A few years ago the BBC broadcast a fly-on-the-wall documentary
about Marie Claire. In the closing sequence, the then editor, Glenda
Bailey, was seen designing an ’As seen on TV’ sticker to go on the front
cover of the next issue. It was a rare moment of light relief for the
title - an otherwise compulsive 50 minutes’ viewing mercilessly
portrayed Marie Claire as a vacuous glossy.
Since then I have watched innumerable similar workplace-type
documentaries: those featuring DMB&B, Rover, St Luke’s, McKinsey and The
Independent spring to mind. In every case TV emerges the winner. Who can
forget Robin Wight’s stunning appearance in the Rover series.
Resplendent in a lime-green suit, Wight was last seen explaining the
concept of brand architecture to a Rover board which clearly thought he
was an alien. The truth is that even quite normal people can be made to
look ridiculous by sharp editing.
So how did Dino Adriano, chief executive of Sainsbury’s, fare in last
week’s BBC2 Back to the Floor programme? The film followed Adriano as he
spent a week in the Chichester store, although it’s not every
Sainsbury’s employee who turns up for work in a chauffeur-driven BMW.
The signs were not auspicious. By a cruel piece of timing,the programme
was broadcast the day after the group reported yet another drop in
What possessed him to do it? Maybe a chance to set the record straight
after months of sniping in the press; vanity - even men as manifestly
self-effacing as Adriano are not immune to 30 minutes prime-time
exposure on BBC2; and the belief that he might actually learn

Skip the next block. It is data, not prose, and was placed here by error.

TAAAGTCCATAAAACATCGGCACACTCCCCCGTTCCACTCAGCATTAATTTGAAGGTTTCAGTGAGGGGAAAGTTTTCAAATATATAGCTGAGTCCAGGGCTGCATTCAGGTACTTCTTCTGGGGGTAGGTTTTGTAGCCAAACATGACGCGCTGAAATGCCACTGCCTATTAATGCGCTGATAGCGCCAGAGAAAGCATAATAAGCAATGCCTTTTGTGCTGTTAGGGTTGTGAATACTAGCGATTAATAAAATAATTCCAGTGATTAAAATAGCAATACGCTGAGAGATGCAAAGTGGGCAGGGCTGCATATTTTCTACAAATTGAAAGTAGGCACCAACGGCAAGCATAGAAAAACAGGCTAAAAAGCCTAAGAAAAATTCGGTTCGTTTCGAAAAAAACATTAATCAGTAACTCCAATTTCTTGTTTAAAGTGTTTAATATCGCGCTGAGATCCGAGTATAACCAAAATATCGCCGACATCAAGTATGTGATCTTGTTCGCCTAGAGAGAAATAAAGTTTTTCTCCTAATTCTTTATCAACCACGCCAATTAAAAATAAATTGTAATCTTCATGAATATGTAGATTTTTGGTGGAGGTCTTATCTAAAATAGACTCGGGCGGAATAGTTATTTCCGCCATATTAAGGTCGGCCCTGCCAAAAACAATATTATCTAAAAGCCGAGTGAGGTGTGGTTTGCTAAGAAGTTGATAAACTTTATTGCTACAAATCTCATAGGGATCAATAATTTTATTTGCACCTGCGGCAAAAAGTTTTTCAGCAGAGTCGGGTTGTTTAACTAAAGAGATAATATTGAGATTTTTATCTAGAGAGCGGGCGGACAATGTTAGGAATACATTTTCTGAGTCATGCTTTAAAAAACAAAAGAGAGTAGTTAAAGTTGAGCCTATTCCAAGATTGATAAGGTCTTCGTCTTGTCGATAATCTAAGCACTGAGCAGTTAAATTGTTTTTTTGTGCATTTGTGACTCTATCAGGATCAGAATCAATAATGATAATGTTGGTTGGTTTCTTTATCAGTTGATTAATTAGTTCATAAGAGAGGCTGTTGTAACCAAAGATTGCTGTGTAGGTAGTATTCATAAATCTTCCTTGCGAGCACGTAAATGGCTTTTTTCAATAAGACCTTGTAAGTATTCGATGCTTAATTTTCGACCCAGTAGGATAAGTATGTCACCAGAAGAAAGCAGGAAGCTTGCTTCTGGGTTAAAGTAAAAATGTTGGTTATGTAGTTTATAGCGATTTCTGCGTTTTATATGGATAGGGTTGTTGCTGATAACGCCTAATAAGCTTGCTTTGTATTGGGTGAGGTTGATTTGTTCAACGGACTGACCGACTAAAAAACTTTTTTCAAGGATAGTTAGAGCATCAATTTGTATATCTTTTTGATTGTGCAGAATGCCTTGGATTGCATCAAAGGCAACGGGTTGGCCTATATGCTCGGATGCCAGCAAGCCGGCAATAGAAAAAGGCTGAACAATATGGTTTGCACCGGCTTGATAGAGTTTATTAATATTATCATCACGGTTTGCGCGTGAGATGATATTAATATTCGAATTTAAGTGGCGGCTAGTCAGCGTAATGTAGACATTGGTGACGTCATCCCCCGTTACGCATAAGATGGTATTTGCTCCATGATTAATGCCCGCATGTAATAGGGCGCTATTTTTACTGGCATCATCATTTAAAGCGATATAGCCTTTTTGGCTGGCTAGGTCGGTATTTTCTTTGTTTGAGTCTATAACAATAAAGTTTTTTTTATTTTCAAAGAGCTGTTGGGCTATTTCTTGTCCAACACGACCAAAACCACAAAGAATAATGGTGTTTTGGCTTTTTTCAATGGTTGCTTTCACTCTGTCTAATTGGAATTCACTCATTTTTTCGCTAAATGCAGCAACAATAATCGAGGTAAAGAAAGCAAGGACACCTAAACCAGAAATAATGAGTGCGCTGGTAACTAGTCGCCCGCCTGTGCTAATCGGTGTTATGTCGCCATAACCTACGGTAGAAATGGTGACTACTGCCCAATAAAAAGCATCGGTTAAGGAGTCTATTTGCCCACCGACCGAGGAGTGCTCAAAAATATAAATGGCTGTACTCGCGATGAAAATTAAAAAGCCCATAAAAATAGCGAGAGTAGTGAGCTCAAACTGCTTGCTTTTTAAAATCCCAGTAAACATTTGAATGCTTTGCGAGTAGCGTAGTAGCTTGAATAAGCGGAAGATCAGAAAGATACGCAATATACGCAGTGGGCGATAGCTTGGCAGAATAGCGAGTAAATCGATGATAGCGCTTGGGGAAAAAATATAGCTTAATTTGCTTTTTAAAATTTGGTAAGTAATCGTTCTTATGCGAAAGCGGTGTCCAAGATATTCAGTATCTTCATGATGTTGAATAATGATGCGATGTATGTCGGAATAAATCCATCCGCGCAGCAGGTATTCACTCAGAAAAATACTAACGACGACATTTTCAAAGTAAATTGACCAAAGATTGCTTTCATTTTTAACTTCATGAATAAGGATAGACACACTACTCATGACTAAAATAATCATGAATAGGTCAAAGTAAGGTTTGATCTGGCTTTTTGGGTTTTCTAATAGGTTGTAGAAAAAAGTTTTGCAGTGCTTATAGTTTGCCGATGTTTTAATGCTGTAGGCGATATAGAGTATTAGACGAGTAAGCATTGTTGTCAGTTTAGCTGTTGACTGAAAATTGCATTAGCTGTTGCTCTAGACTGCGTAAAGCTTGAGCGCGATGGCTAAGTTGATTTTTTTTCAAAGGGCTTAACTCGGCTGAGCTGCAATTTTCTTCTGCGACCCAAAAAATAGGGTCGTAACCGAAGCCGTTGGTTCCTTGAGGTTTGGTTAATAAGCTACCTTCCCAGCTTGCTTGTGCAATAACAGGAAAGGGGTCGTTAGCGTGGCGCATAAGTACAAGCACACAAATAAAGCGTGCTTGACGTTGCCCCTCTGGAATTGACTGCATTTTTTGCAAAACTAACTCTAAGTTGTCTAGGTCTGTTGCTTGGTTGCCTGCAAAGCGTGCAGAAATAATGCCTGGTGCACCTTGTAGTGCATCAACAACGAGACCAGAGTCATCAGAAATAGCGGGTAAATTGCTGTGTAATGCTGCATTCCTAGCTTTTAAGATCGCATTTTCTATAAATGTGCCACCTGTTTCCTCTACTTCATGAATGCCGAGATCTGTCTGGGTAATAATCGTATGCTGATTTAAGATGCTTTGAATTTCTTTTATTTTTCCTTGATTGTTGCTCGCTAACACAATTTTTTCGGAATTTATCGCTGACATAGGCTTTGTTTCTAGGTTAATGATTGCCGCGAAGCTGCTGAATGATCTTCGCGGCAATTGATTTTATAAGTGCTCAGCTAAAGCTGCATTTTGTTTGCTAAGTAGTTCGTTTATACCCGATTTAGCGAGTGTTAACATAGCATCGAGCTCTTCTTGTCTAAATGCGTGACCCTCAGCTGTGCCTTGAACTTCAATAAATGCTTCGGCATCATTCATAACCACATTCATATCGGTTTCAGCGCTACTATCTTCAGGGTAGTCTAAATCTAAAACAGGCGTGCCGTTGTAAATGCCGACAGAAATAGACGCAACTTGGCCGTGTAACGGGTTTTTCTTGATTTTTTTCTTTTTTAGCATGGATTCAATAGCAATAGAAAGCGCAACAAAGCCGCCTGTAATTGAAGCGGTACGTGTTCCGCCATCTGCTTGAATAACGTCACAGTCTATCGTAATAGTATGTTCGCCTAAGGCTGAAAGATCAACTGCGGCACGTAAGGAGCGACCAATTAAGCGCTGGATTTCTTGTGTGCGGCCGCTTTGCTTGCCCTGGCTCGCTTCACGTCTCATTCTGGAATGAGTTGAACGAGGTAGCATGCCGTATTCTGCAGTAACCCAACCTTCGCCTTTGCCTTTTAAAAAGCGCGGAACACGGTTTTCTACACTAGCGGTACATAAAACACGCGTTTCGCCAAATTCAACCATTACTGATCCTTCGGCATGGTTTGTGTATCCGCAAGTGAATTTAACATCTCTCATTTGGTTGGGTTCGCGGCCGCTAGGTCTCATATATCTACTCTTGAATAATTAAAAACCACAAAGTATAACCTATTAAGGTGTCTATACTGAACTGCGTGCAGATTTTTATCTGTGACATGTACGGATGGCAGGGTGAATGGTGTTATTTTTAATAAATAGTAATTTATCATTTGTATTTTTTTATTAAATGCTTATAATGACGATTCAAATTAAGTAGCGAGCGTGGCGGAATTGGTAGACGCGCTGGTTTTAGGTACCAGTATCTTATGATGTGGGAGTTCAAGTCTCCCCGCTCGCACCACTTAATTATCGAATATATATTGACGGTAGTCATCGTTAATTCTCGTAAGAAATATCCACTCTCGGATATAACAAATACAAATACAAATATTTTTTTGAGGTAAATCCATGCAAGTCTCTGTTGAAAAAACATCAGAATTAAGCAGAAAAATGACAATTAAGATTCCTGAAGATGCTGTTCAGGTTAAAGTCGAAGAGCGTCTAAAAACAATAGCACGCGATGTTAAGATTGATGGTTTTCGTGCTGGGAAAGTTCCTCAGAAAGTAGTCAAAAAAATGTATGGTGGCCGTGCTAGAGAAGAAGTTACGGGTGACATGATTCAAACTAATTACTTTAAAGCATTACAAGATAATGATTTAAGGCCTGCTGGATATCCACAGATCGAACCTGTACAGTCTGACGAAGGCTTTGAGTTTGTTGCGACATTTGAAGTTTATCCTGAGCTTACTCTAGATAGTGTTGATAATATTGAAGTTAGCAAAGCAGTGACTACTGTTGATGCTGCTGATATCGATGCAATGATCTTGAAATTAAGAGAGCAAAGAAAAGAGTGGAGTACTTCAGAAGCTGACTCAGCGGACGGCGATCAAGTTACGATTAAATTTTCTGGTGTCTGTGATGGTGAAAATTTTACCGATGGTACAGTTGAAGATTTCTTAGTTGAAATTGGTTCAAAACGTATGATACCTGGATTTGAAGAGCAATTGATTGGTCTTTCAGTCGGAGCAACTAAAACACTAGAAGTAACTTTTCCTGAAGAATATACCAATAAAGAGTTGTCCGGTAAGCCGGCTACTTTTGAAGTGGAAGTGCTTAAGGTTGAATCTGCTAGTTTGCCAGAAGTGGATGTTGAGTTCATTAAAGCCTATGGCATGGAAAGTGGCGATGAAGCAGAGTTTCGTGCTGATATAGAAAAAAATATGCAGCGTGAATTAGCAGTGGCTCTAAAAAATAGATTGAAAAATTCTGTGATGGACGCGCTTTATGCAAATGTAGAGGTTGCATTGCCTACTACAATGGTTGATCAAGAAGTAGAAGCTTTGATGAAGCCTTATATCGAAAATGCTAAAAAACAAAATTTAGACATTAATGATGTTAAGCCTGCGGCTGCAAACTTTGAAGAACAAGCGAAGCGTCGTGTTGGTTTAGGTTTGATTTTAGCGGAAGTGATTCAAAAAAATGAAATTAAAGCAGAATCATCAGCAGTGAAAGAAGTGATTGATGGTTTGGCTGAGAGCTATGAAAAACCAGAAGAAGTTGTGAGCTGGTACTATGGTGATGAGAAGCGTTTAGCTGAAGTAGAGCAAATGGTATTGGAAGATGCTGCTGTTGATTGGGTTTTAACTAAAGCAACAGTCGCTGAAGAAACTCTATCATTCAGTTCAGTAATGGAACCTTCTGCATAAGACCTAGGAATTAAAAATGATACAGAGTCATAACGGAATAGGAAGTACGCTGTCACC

I expect he did. There were some telling moments in the programme, not
least the moment a lowly trolley-pusher asked him how he spent his
Adriano’s lame reply: ’Well, I have a lot of board meetings. I’m on the
board of the group, and then there’s the supermarket. I also chair the
bank’ - cut to employee nodding incomprehensibly.
None of this compared to the board meeting with other directors.
Staggered by some of the shop-floor practices, Adriano invites a wary
manageress from Chichester to tell him and the board where they are
By this stage the board, who are obviously not used to hearing what the
staff think, clearly thought Adriano was off his rocker.
There, in a moment, were Sainsbury’s troubles illuminated for all to
see: a centralised, command-and-control organisation completely out of
touch with its front-line troops, who for their part were too
intimidated by the top-down culture to tell them the truth. Clearly a
nice and decent man, Adriano by this time resembled nothing so much as
the John Major of British retailing circa 1997.
Unlike Major, however, Adriano doesn’t have a book to promote, which is
the only valid reason for participating in fly-on-the-wall
So next time TV executives come a-wooing, just say no.